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June 29, 2013

Diary entries by Matthew Marvin of the 1st Minnesota Regiment, marching in the Army of the Potomac – June 29, 1863

Filed under: Civil War Daybook — Lori Williamson @ 9:00 am

The Army of the Potomac skirmishes with the Rebels in Haymarket, Virginia, then moves toward Leesburg on the Gum Spring Road, crossing the river into Maryland at Edwards Ferry.  The men march on toward Gettysburg, Pennsylvania, passing through Frederick and many other towns in Maryland along the way; see a map of the Army’s movements.

Marvin writes of the skirmish at the Battle of Haymarket on June 25th:
This morning about 6 o’clock The Rebell cavalry attacked our pickets & skirmishing continued for abot an hour[.] We fell in under arms expecting a skrimage at any moment[.] We stocked arms & packed up[,] ready to move at the word. Rumor says we shall go back to Leesburg[.] Started on the march & about 9 o clock the rebs opened on us from a hill[,] Wounding one man in 15th Mass & a piece of shell wounded the horse that Col Colville was riding[.] he had to abandon it[.] Battery A of the 4th Reg got in past & the men pulled of their Blouses & rolled up their sleeves & very soon mad the rebs skedaddle[.] rumor says they dismounted 2 of the rebs  cannon[…] Battery A is one of the best in the servace[.] They are most sure to silence any battery on which they open[.] Battery B of the 1st R.I. is not behind Battery A though the 1st shell they fired killed a man in the [14]th Me[,] Though I guess it was from some defect in the shell[.] soon after our Batteries opened we skedadded[.] Hay[market] is about one & half miles [back] […] it is a splendid country arround it[.] The soldier[s] completely striped the chery trees all along the road[.] some of the trees wer 3 ft through & 30 or 40 ft high & hung full of cherries[.] after we passed their was hardly a limb left f[r]om tip to [but.] It was supposed that […] we wer on the Gum spring Road though we changed to a half doz differant by roads as crooked as a rams horn[.] We reached Gum-spring about 8 o clock [some] tired as the day was Lowery & by 5 oclock the road had become soft & slippry & cloths nearly wet through[.]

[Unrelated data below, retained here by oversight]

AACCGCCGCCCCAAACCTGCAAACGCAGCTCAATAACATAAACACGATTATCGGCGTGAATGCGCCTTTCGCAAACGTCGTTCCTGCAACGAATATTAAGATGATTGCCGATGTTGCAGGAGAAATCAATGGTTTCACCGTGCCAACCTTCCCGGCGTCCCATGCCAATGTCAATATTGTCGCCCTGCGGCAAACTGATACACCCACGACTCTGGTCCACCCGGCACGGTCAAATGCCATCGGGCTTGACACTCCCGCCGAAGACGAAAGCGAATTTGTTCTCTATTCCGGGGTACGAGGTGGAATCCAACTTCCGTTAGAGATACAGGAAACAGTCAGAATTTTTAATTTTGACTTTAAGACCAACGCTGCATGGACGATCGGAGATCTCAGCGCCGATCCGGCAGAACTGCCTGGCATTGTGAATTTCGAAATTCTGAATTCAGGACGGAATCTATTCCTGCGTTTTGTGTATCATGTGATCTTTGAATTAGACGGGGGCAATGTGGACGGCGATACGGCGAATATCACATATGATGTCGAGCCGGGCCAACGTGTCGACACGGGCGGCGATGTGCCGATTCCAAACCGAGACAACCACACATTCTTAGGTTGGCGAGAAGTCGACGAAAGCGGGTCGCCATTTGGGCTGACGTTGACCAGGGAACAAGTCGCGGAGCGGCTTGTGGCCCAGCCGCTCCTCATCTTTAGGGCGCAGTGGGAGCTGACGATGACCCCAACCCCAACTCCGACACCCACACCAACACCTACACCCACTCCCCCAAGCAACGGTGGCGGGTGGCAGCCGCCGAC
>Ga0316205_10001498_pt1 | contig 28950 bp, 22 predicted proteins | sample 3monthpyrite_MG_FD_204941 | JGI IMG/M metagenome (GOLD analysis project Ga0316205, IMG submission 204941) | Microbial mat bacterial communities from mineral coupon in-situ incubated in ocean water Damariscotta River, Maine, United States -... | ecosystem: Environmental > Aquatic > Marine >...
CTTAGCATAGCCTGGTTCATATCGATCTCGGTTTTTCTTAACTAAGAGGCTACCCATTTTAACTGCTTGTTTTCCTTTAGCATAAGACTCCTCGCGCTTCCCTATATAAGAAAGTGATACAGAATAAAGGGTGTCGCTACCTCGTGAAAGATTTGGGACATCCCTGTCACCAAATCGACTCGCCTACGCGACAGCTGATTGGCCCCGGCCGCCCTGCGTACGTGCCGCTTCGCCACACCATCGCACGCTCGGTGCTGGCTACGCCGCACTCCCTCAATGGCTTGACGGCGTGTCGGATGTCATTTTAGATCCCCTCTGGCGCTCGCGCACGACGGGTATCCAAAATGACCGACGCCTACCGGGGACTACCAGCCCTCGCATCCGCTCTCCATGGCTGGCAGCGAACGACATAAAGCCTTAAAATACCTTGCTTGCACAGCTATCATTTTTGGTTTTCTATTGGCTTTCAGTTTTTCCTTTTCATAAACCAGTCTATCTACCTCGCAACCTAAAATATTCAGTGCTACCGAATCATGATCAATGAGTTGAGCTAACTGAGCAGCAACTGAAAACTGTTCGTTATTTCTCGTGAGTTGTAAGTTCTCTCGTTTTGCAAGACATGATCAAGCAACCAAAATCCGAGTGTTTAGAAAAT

The Army’s long march begins again on June 26th:
The drums sounding Reville waked me up[.] I found my stockings soked full & cloths wet through[.] we had barely time to make coffee and eat when the order came pack up fall in & march[…] We took the Leesburg road but soon cut around on by roads[.] camped on the hills oppaset Ed Ferry at 12 o’clock[.] everything wet through & mud to our knees[.] Packed up at dark[,] & went down to the river[,] layed in the mud till 11o’clock & crossed in to Maryland at Ed Ferry[.] Their was 66 Ponton boats 16 ft apart & 2 Bridges layed down about 1 o clock Am[…]

June 27th:
Started on the march at noon[.] took the same road that we marched one year & half ago[.] The roads wer very muddy & badly cut up with the wagons[…] The Brigade was badly strung out & tired out[.] on arriving at the camp the boys hooted[…] Had just got to sleep & had to get up & detail 16 [men] for picket[.] Their was a rite smart of swearing[...]

June 28th:
Started on the march about 9 oclock[.] The roads wer very good for Infantry but all most impassible for wagons[.] We crossed one creek whare we went in Singlee file[.] I[t] would of only taken 6 men half hour to fixed it all rite[.] We wer delayed 2 or 3 hours & then had to march harder to make up[.] We passed through Uurbana[*] about 12 o clock[.] camped in sight of Frederick city[*.] drew 2 days rations[.]
[*Urbana and Frederick, MD]

June 29th:
Started ½ pas[t] 8[.] passed on the South of Frederick[;] passed through Liberty[,] Johnsville Union[, …] & passed through Union Town[*] about a mile & camped at 9 o clock[.] it is the longest marche we ever had[.] Some of the citizen wer glad to see us[,] others wer not[.] The first 12 miles we marched in 4 hours & waded a creek that could be bridged in ½ an hour by ½ doz men[.] Gen Order complyments us & says we marched 30 miles[.] Rumor says that Mc is in command of the Army[.]
Weather Lowery Rain & pleasant[.]
Rumor says that McClellan has been Reinstated & they think it to good to be true but pray that it is so[.]
Marched 30 miles Union town[.]

[*Liberty (Libertytown), Johnsville Union (Union Bridge), and Union town (Uniontown), Maryland]

On June 30th Marvin get his last reprieve before marching north toward a looming battle in the small Pennsylvania town of Gettysburg.  He writes:

Layed in camp all day[...] Finished the Pay Rolls & mad the monthly Repo[rt.] had to lean against the fence & wrote on knapsack[;] it is rough[...] Drew two days rations[.]”  Though he does not yet know what in store for him, Marvin writes of his hope for the rest of his time in service: “I should like to serve the rest of my time in a state whare our services appear to be appreciated as here […].

See week’s worth of entries here: 1863-06-29_Marvin_6-23_6-30combined

Citation:  June 23-30, 1863 Diary entries by Matthew Marvin, Diary, January 1-December 31, 1863. Volume 2.  Matthew Marvin Papers. Minnesota Historical Society. [P2355 box 2]

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